Portable gas flow meters for cleanroom metrology
Portable gas flow meters are a simple solution to two key challenges associated with cleanroom metrology. The first is the strict cleaning and sterilization requirements to ensure no contaminants are introduced into the environment, and the second is a lack of electrical outlets to minimize crevices where bacteria can grow.
Metrology is critical for cleanroom equipment such as HEPA filters, and for instruments working in the cleanroom such as mass flow controllers used to feed bioreactors. Ensuring that both the cleanroom itself and all of the equipment inside the cleanroom are calibrated and in spec ensures that all pharmaceutical products are safe for use (cGMP cleanrooms) or that all electronics will work correctly (semiconductor cleanrooms).
To meet industry requirements, cleanrooms must be consistently monitored. However, bringing electronic equipment for testing and verification into cleanrooms can be complicated. In this article, we discuss the monitoring requirements for cleanrooms and the challenges in introducing metrology equipment into them. Finally, we discuss portable gas flow meters as a simple solution to the challenges of metrology in and for cleanrooms.
What are cleanrooms monitored for?
Cleanroom design is based on a large number of factors which together minimize the contaminants that are able to enter the area.
- HEPA filtration ensures that contaminants which do enter are diluted to appropriate levels (an amount specific to the application and cleanroom type).
- Temperature and humidity control creates conditions that are optimal for the process (or for the operators, if the process is sealed from the ambient cleanroom conditions).
- Walls and floors must be seamless, constructed of non-shedding materials which can be wiped down and easily cleaned and maintained.
- Ceilings must support filters and lights which are sealed and airtight, with their produced heat taken into account in all cleanroom calculations.
All of these factors are carefully engineered – but humans entering and leaving the cleanroom introduce the biggest risk for contaminating the cleanroom. Gowning areas and procedures are therefore also prescribed and monitored.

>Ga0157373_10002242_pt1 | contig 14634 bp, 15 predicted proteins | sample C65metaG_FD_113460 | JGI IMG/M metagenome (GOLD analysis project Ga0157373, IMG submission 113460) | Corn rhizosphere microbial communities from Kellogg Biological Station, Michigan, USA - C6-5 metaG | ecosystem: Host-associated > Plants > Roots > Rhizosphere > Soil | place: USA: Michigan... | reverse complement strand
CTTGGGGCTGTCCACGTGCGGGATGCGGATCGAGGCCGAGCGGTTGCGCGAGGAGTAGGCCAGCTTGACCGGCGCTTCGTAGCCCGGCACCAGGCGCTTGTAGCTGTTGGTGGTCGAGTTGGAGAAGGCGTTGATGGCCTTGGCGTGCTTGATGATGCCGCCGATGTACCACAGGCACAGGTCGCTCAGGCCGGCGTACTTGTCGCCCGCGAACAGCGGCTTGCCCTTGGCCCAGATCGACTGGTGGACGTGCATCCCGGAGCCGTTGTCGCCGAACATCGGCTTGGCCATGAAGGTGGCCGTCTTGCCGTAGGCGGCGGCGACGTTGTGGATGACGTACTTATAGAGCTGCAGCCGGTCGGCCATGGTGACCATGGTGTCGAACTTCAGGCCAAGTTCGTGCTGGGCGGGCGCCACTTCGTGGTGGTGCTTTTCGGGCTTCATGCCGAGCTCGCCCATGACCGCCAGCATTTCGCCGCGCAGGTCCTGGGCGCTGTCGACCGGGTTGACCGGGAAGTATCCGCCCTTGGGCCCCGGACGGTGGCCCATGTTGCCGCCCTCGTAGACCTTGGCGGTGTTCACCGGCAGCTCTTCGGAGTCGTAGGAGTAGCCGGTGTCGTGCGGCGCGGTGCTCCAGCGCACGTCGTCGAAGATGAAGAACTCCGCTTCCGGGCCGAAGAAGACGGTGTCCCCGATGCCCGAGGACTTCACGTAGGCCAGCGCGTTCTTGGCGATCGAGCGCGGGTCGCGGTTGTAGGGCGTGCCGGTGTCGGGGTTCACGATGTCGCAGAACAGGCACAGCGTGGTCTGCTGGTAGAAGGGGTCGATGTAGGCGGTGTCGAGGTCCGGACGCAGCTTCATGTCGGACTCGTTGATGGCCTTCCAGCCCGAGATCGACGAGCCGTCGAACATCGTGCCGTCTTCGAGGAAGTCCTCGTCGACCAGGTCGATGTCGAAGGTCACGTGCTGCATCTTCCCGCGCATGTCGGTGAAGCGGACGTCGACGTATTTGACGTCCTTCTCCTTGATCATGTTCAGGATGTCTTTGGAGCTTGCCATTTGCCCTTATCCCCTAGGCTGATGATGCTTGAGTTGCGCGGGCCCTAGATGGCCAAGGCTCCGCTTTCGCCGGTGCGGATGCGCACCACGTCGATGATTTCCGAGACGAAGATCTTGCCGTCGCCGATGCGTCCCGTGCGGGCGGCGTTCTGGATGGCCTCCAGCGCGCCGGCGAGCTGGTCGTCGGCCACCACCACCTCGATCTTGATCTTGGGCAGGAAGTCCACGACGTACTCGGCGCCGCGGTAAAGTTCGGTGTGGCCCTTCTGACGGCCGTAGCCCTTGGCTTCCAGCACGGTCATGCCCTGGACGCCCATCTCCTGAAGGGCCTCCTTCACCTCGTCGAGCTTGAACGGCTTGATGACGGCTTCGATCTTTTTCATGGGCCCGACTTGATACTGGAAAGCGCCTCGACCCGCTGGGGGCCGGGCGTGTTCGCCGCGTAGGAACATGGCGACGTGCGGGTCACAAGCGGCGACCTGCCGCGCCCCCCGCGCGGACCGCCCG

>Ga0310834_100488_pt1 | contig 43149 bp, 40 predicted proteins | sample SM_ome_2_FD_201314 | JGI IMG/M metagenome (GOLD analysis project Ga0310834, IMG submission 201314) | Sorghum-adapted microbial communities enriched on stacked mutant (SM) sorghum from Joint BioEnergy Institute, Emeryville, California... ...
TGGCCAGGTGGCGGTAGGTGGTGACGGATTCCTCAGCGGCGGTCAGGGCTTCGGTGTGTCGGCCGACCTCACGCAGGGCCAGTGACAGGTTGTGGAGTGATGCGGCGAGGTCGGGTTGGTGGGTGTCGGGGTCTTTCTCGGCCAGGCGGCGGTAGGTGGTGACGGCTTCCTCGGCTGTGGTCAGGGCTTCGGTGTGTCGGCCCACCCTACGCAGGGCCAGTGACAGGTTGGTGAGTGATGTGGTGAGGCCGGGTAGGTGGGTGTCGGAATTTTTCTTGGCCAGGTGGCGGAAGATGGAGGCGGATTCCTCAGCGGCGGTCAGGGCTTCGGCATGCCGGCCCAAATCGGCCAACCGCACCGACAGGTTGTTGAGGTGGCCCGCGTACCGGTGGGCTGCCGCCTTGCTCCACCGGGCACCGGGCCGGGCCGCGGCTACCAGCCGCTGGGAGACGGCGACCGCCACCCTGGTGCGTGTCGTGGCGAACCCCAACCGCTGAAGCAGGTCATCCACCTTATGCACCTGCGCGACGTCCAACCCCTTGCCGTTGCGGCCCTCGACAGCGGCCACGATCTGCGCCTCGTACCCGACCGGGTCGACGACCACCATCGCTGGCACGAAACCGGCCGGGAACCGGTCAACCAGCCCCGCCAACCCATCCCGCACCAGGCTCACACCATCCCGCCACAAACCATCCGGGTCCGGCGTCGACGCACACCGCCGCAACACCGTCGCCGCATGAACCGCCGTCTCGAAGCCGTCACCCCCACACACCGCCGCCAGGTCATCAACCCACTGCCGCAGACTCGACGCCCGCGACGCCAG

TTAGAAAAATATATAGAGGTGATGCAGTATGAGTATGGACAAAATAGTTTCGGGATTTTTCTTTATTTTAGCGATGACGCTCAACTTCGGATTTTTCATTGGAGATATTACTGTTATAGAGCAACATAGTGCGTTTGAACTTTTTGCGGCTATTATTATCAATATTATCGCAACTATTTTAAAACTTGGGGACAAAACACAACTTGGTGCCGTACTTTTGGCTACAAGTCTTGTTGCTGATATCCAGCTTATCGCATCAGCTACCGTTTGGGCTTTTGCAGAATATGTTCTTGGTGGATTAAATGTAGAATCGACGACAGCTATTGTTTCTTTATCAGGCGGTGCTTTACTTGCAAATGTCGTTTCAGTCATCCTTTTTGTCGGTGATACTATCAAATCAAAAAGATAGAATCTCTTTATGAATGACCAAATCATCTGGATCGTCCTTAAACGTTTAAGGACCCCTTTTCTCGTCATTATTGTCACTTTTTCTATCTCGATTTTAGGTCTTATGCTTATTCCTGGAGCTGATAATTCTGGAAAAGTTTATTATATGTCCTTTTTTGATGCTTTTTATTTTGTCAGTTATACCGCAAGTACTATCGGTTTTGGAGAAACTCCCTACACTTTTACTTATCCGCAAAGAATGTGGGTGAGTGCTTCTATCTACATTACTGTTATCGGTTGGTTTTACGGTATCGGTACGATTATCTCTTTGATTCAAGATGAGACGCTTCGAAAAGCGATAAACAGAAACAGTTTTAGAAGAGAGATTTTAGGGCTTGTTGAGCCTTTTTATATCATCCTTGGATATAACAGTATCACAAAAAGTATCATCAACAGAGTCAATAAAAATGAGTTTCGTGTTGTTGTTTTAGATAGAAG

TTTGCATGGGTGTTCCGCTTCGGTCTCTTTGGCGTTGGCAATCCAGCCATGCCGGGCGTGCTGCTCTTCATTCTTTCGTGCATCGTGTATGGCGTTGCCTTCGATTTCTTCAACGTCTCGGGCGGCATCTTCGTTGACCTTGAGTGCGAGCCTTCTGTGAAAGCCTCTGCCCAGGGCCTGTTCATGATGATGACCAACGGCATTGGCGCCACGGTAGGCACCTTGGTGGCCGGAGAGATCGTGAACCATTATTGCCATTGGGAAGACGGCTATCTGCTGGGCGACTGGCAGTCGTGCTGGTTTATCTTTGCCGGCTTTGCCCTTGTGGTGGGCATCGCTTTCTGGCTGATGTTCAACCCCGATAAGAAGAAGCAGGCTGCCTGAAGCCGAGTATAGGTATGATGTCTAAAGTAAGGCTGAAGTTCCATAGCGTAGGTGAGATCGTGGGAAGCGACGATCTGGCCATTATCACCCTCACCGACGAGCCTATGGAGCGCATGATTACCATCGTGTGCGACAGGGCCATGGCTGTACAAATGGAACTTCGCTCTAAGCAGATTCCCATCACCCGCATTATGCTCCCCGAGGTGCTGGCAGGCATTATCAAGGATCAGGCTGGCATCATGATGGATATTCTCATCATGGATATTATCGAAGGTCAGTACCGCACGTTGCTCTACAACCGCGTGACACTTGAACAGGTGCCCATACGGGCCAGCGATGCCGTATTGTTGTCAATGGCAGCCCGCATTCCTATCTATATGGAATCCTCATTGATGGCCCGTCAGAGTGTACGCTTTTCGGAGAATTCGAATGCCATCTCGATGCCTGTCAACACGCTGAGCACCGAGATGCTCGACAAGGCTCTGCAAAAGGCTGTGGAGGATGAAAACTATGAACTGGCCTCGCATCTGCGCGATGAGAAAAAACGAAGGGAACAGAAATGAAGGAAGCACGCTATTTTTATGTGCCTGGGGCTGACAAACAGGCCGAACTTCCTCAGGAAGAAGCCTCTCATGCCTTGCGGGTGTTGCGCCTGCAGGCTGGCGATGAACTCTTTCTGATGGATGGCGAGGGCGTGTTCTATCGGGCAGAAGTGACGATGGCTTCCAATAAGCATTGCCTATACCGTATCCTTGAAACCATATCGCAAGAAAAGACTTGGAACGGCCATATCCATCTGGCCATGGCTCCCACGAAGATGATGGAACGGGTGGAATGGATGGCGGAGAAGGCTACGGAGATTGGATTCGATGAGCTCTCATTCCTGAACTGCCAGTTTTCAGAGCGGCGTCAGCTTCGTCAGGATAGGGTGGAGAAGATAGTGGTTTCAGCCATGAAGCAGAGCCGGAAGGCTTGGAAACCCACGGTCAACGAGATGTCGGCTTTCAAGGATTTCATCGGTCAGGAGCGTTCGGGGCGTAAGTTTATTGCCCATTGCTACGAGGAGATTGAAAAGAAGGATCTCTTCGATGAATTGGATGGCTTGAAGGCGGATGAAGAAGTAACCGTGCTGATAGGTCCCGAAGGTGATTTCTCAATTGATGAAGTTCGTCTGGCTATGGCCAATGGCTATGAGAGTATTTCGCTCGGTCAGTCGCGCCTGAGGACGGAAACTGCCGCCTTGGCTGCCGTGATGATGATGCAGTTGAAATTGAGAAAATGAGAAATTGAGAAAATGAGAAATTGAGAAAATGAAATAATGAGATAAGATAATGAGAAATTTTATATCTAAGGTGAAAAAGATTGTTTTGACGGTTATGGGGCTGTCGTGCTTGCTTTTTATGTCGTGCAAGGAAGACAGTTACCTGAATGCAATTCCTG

While the specifics vary by application and facility SOP, cleanrooms are generally monitored daily, with additional testing performed annually by independent agencies.
Outlets in cleanrooms are in short supply
Key elements of cleanroom design include eliminating as many bumps and crevices as possible in both the room itself and in any equipment, and ensuring all surfaces are compatible with cleaning agents and disinfectants. This is done to avoid contamination, as microbes, dust, and other contaminants most successfully evade cleaning procedures when in these crevices.
Therefore, equipment must have extremely smooth surfaces (electropolishing is often required), and lights and power points must be well integrated into the room. Any outlets present are generally fully recessed, which prevents sharp edges and the risk of exposed cabling. Since cleanrooms are generally designed by first determining where the equipment will go and then coordinating power points around that plan, there are generally very few power sources left unused.
In short – outlets inherently have crevices, and are therefore few and far between in cleanrooms, designed to be available only where truly necessary.
This creates a challenge for monitoring, calibration, and other metrology work which does not occur on a daily basis and is therefore not designed into the cleanroom layout. The instruments required to perform this monitoring are most often electronic, and need to be plugged in to ensure that the cleanroom and the process equipment are operating healthily and per SOP.
Portable, rechargeable, gas flow meters for cleanroom metrology
Portable, rechargeable meters provide a neat solution to the problem of too few outlets for metrology in cleanrooms. They can be housed and charged outside of the cleanroom, then brought inside as necessary. Once within the cleanroom, they do not require any power points or outlets to operate.
For example, mass flow meters can be used to check and calibrate the mass flow controllers or rotameters feeding gases into bioreactors. To calibrate the controllers inside the cleanroom, the portable meter simply needs to be wiped off with lint-free wipes in the gowning area and then brought inside.
Transferring equipment and materials into cleanrooms is always challenging. Local SOP will dictate the specifics, but the process of introducing new things into cleanrooms requires paying careful attention to wiping down packaging, changing gloves, and fully following detailed procedures. However, these procedures are well established, and pose less risk of contamination than an unused outlet in the cleanroom. As such, portable gas flow meters are a powerful tool for the metrology performed in cleanrooms.